LCQ15: Traffic distribution among RHCs

     Following is a question by the Hon Frankie Yick and a written reply by the Secretary for Transport and Housing, Professor Anthony Cheung Bing-leung, in the Legislative Council today (June 15):


     The Eastern Harbour Crossing Legislation (Amendment) Bill 2015 passed by this Council on the 19th of last month provides the legal basis for Government's takeover of the Eastern Harbour Crossing (EHC) when EHC's franchise expires on August 7 of this year.  EHC's prevailing toll levels will not be affected when the Government takes over it.  On the other hand, the Secretary for Transport and Housing has stated on several occasions that upon taking over EHC, the Government will immediately commence a study on the rationalisation of the traffic distribution among EHC, Cross Harbour Tunnel (CHT) and Western Harbour Crossing (WHC), collectively referred to as the three road harbour crossings (RHCs).  The study will be completed in 2017-2018 and the toll adjustment proposals will be submitted to the Panel on Transport of this Council for discussion.  In this connection, will the Government inform this Council:

(1) of the specific plans for and work schedule of the aforesaid study;

(2) whether the Government has formulated any new plans and measures, to be implemented before the implementation of the toll adjustment proposals, to alleviate the traffic congestion problem in Central and its adjacent areas; if it has, of the details; if not, the reasons for that;

(3) given that in respect of daily throughput, CHT is currently running over its design capacity and EHC's capacity is near saturation, while WHC has only reached about half of its design capacity, of the authorities' specific measures to improve the traffic distribution among the three RHCs prior to the implementation of the toll adjustment proposals; and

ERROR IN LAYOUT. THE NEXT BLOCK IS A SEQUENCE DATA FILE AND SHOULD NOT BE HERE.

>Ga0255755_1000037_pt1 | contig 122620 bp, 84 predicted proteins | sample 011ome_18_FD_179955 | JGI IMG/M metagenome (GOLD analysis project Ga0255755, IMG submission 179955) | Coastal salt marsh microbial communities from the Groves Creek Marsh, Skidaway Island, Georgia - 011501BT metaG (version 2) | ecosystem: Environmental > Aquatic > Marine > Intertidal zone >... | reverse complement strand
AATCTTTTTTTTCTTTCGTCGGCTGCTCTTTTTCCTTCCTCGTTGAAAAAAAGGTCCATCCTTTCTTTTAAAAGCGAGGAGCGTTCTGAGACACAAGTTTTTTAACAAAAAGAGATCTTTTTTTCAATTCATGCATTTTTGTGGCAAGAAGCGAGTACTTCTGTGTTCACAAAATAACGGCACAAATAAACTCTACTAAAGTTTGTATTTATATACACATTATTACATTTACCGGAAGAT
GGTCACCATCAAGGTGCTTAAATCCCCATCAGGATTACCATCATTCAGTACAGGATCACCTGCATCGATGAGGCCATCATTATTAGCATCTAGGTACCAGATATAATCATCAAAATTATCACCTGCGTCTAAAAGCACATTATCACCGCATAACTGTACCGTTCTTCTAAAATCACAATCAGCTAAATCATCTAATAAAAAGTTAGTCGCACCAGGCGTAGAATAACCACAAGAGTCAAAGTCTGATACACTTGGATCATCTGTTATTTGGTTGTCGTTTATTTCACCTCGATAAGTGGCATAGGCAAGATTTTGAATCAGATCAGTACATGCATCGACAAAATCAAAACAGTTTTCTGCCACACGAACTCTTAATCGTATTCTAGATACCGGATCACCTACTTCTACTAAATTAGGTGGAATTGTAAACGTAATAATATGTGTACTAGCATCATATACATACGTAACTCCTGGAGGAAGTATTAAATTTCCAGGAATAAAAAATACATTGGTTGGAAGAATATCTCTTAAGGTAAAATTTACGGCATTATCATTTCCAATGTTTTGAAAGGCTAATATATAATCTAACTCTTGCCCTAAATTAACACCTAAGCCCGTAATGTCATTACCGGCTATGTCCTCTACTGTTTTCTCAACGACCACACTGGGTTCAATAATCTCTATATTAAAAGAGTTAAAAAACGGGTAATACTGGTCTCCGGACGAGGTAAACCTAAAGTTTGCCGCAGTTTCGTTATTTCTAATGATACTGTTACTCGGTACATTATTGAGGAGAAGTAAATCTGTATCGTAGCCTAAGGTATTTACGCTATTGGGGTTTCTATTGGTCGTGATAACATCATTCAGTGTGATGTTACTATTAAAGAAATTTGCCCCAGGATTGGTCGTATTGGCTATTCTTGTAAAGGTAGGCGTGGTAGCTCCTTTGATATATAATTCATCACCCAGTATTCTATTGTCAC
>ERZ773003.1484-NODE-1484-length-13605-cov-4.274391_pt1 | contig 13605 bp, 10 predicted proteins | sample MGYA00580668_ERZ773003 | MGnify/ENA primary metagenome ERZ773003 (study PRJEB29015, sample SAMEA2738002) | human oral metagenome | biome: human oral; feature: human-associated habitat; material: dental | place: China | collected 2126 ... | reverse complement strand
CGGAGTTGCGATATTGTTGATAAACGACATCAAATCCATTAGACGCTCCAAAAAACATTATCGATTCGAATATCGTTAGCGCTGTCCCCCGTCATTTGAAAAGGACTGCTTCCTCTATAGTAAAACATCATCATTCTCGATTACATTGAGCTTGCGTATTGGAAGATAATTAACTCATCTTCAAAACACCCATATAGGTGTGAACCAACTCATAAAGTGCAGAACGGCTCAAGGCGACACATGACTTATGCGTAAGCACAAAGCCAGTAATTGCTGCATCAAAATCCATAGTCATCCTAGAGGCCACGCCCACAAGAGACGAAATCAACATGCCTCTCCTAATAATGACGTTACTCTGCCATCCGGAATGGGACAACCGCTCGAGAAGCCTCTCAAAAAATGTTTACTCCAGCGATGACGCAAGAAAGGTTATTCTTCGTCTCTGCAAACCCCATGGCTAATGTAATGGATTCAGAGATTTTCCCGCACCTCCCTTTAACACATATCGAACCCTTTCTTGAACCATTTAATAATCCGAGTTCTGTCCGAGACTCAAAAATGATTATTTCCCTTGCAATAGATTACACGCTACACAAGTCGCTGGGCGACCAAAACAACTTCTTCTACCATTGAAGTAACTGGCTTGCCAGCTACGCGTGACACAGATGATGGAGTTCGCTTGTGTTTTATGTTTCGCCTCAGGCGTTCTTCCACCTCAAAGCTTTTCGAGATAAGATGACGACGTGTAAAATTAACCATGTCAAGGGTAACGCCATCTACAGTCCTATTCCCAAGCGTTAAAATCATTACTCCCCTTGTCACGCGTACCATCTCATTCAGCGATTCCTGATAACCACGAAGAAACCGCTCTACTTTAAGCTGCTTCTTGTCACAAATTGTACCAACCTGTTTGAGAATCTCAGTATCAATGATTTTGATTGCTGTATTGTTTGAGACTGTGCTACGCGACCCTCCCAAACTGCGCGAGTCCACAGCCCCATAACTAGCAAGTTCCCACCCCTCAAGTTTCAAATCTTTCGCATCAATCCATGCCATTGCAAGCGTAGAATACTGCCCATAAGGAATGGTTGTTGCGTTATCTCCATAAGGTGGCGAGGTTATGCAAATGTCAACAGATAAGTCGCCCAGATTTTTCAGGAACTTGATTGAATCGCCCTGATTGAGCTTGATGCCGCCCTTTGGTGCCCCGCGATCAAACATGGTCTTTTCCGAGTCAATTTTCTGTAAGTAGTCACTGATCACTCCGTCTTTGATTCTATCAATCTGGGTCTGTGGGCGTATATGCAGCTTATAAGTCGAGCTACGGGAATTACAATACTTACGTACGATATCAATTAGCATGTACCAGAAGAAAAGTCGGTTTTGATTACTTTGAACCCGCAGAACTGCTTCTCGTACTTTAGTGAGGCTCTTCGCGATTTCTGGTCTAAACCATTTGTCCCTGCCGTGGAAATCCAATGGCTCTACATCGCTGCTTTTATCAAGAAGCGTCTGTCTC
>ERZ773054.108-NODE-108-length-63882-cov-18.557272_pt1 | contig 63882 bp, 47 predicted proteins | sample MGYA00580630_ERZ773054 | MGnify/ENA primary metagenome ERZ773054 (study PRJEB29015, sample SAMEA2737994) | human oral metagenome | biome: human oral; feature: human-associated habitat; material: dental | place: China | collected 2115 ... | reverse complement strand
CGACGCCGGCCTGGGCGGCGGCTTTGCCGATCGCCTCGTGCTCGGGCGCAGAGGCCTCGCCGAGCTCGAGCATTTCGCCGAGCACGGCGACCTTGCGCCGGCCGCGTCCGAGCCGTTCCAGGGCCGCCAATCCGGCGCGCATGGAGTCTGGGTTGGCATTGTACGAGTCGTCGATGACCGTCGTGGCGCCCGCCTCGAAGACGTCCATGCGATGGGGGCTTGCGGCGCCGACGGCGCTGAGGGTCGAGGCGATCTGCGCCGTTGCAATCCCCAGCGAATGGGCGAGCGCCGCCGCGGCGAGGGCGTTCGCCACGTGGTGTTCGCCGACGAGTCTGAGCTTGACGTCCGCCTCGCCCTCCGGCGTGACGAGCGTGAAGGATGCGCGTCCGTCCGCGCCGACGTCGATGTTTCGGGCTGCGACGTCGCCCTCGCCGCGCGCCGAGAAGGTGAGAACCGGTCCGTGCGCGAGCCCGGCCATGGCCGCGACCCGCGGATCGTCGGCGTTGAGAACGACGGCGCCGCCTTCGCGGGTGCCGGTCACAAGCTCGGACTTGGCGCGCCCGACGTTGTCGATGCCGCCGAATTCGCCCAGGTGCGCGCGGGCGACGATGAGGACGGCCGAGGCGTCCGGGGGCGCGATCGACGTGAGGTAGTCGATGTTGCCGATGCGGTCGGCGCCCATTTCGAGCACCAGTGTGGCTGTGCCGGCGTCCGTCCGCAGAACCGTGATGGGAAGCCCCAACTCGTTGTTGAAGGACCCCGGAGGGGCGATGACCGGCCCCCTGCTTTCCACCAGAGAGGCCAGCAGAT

(4) whether the Government will consider afresh buying back WHC so as to facilitate its integrated adjustment of the traffic distribution of the three RHCs; if it will, of the details; if not, the reasons for that?


     My reply to the various parts of the Hon Frankie Yick's question is as follows:

(1) As I have stated clearly on various occasions, upon taking over the Eastern Harbour Crossing (EHC) in August this year, the Government will immediately commence a study on the overall strategy and feasible options for the rationalisation of traffic distribution among the three road harbour crossings (RHCs).  When delivering the speech on resumption of Second Reading debate of the Eastern Harbour Crossing Legislation (Amendment) Bill 2015, I undertook that the Government would complete the study and submit toll adjustment proposals covering the three RHCs to the Legislative Council Panel on Transport for discussion within the 2017-18 legislative year.  In this connection, the Transport Department (TD) has commenced preparatory work for the engagement of a consultant, and will conduct the relevant tendering exercise as soon as practicable.

(2) The Government has been adopting a multi-pronged approach in tackling road traffic congestion.  In March 2014, the Government invited the Transport Advisory Committee (TAC) to conduct a study on the causes of, and solutions to, road traffic congestion in Hong Kong.  In end 2014, TAC submitted to the Government a report on its study.  The Government accepted the report, and will implement in phases a series of short, medium and long-term measures recommended by TAC (see the Annex for details), having regard to stakeholders' views, feasibility of available options and overseas experiences, etc.